Images of Eris and Dysnomia courtesy NASA/Hubble.

Monday, December 30, 2013

On December 30, 1995 the Hubble Space Telescope completed the series of 342 images that were rendered in to the Hubble Deep Field View, perhaps the most astonishing and humbling scientific achievement made by humans in the field of space science. The area for the Deep Field View was chosen as one of the ‘darkest’ spots in the sky:  imagine holding a grain of sand at arms length or a viewing a tennis ball at 100 meters, and looking in the direction of the darkest, least populated portions of the night sky.  The total area is equivalent to  one twenty four millionth of the total night sky.  There were many skeptics when the Deep Field View was first proposed-many assumed that the this portion of ‘dark sky’ would show that in fact there are portions of ‘dark sky’ from our vantage point.  Most of the three thousand or so images in the Deep Field View are in fact entire galaxies and form some of the oldest and farthest structures ever seen, with only 20 or so nearer stars.  Few images hint at the immensity or complexity of our universe as much as this image.

In addition to its day to day duties, Hubble has returned to its deep field views several times, with the Deep Field View South a couple years later, the 2004 Hubble Ultra Deep Field, and the Hubble Extreme Deep Field of 2012.  Named for American astronomer Edwin Powell Hubble  (November 20, 1889 – September 28, 1953), the Hubble Space Telescope continues to work in Edwin Hubble’s field of deep cosmological inquiry and extra-galactic astronomy.  Despite early problems including a dramatic in-space repair mission, the Hubble has been sending back pictures and data of every corner of the universe, making it one of the most important scientific tools every created.  

The Hubble Deep Field, the Hubble Space Telescope as seen from Atlantis Space Shuttle, and the rendering of the Hubble making the DFV, all courtesy NASA/Hubble.

Tuesday, December 24, 2013

Apollo 8, the Moon, and the first ‘Earthrise’

All the romance and credit go to Apollo XI and Armstrong, Aldrin and Collins, but please don’t forget Apollo 8 and the amazing contribution made by these Astronauts: Commander Frank Borman, Command Module Pilot James Lovell, and Lunar Module Pilot William Anders, who circled the Moon ten times exactly 45 years ago today on Christmas Eve 1968.

Do not underestimate the technical achievement or ambition of Apollo 8:  the mission had originally been scheduled as an Earth orbit only mission for early 1969 but was bumped up in the schedule and re-designed to travel to the moon months earlier as the Lunar Module was not ready for flight.  Apollo 8 took three days to travel to the Moon, then spent 20 hours making 10 orbits, taking the famous ‘Earthrise’ photo  on its fourth orbit, after Borman turned the craft to face the lunar surface.  Apollo 8 would return safely to Earth for splash down on December 27, 1968.  Lovell would later fly the near disastrous Apollo 13 mission, while Borman and Anders were on their last flight.  Go out tonight and pause to remember these three men, travelling over half a million miles to take a photo-a photo that re-defined the way we look at the Earth.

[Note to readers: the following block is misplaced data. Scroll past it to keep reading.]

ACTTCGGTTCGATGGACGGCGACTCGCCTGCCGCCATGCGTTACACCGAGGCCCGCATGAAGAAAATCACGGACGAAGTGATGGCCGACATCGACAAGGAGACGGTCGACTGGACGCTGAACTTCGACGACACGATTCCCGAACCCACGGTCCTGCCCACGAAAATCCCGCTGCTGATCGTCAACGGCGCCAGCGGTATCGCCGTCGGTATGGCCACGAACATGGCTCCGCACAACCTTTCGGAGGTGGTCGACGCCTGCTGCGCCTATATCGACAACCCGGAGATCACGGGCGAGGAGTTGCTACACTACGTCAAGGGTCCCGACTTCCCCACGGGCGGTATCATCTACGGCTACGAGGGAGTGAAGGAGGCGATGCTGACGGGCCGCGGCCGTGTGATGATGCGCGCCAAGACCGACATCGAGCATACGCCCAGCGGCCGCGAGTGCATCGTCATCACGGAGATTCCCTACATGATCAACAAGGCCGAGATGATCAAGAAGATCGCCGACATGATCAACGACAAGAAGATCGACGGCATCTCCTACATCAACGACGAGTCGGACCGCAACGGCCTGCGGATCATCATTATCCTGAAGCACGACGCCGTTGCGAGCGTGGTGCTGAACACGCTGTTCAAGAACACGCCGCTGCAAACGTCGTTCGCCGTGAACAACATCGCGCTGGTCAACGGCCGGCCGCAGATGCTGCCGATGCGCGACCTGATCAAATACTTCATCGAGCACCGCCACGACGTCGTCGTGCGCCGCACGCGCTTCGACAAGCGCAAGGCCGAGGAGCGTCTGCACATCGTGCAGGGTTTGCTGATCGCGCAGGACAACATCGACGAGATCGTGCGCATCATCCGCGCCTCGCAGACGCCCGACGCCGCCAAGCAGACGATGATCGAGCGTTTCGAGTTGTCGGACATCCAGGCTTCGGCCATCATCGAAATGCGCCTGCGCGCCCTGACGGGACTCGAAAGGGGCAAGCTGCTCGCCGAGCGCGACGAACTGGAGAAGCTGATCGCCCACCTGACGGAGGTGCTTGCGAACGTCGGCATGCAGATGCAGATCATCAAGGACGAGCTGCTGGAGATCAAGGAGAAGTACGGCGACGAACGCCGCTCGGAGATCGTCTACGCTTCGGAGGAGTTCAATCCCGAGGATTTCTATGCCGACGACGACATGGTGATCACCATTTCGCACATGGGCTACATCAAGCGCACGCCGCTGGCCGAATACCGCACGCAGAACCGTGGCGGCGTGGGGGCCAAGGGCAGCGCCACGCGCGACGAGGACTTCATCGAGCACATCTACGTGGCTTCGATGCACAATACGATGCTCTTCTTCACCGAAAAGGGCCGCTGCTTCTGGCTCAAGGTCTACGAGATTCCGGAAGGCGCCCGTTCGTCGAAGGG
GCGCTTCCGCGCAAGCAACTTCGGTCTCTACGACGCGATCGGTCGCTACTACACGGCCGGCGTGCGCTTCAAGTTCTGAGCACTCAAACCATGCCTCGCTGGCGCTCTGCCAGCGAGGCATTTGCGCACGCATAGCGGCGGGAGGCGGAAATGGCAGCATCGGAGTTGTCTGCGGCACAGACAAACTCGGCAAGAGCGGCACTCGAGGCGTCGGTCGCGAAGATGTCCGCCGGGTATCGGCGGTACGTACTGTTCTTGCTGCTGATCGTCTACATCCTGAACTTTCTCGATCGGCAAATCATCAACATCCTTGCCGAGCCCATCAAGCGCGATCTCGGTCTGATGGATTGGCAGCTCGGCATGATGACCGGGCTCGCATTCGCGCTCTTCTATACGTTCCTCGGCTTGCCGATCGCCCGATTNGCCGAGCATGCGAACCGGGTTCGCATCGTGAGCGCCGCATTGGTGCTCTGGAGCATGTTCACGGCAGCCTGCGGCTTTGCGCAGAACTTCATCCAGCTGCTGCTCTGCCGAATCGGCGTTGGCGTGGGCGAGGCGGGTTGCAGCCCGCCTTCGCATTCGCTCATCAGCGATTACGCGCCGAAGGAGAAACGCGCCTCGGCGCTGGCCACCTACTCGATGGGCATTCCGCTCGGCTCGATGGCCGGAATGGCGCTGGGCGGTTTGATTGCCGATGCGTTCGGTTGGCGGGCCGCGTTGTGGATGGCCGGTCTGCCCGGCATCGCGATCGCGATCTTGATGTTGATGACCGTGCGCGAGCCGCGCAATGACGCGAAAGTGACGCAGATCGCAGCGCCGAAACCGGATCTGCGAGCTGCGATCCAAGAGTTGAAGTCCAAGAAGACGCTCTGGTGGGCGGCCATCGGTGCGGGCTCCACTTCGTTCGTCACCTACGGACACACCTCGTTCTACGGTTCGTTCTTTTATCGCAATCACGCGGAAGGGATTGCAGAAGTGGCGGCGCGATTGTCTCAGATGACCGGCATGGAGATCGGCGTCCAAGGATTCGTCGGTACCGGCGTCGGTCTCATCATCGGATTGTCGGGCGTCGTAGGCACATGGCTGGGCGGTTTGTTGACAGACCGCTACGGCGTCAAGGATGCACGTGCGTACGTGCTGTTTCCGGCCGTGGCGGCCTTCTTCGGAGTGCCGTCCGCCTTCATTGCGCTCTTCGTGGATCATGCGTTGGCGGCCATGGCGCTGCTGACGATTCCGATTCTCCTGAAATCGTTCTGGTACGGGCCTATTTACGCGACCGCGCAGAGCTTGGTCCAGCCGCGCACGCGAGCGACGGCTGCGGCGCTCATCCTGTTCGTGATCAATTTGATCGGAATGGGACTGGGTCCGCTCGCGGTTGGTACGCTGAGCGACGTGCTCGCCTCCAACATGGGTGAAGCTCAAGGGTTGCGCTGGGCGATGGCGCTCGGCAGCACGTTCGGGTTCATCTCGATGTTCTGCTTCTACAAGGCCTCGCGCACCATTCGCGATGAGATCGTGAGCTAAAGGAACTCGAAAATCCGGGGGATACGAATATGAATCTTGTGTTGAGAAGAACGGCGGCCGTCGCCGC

The Earth’s moon holds a special place in the human heart:  it exists not only as our nearest celestial neighbor, it is also one of the richest sources of metaphor and poetry.  Despite Shakespeare’s denigration that “the moon's an arrant thief, And her pale fire she snatches from the sun,” the moonhas a long history in literature, poetry and song.  The word itself comes from Old English mona, from Proto Germanic *mænon- (cf. Old Saxon, Old High German mano, Old Frisian mona, Old Norse mani, Dutch maan, German Mond, Gothic mena all meaning moon), from Proto Indo European *me(n)ses- meaning moon, month (cf. Sanskrit. masah meaning moon, month; Avestan ma, Persian. mah, Armenian mis month; Ancient Greek. mene moonmen month; L. mensis “month;” O.C.S. meseci, Lith. menesis meaning  moon, month; Old Irish mi, Welsh mis, Breton miz  month), probably from base *me- meaning to measure, in reference to the moon's phases as the measure of time. In Greek, Italic, Celtic, Armenian the cognate words now mean only month.  First used to describe the satellites of other planet’s 1665.

Shakespeare quote from Timon of Athens.

All Images courtesy NASA in the public domain.  Earthrise photo by William Anders.

Saturday, December 21, 2013

Happy Winter Solstice!

image

The first day of winter and the shortest day of the year begin later today, the day of the winter solstice.  At 5:11 pm Greenwich Mean time, the Solstice will arrive.  The word solstice is relatively old in English, dating back to the 13th century.  Solstice derives from the Latin word solstitium meaning very literally the point at which the sun stands still, a combination of the words sol meaning sun and the past participial stem of sistere meaning to come to a stop, make stand still.  Celebrated thoughout history as either a secular or religious day, the solsticemarks the point on the ecliptic when the Northern Hemisphere is pointed most away from the sun and therefore has the shortest day.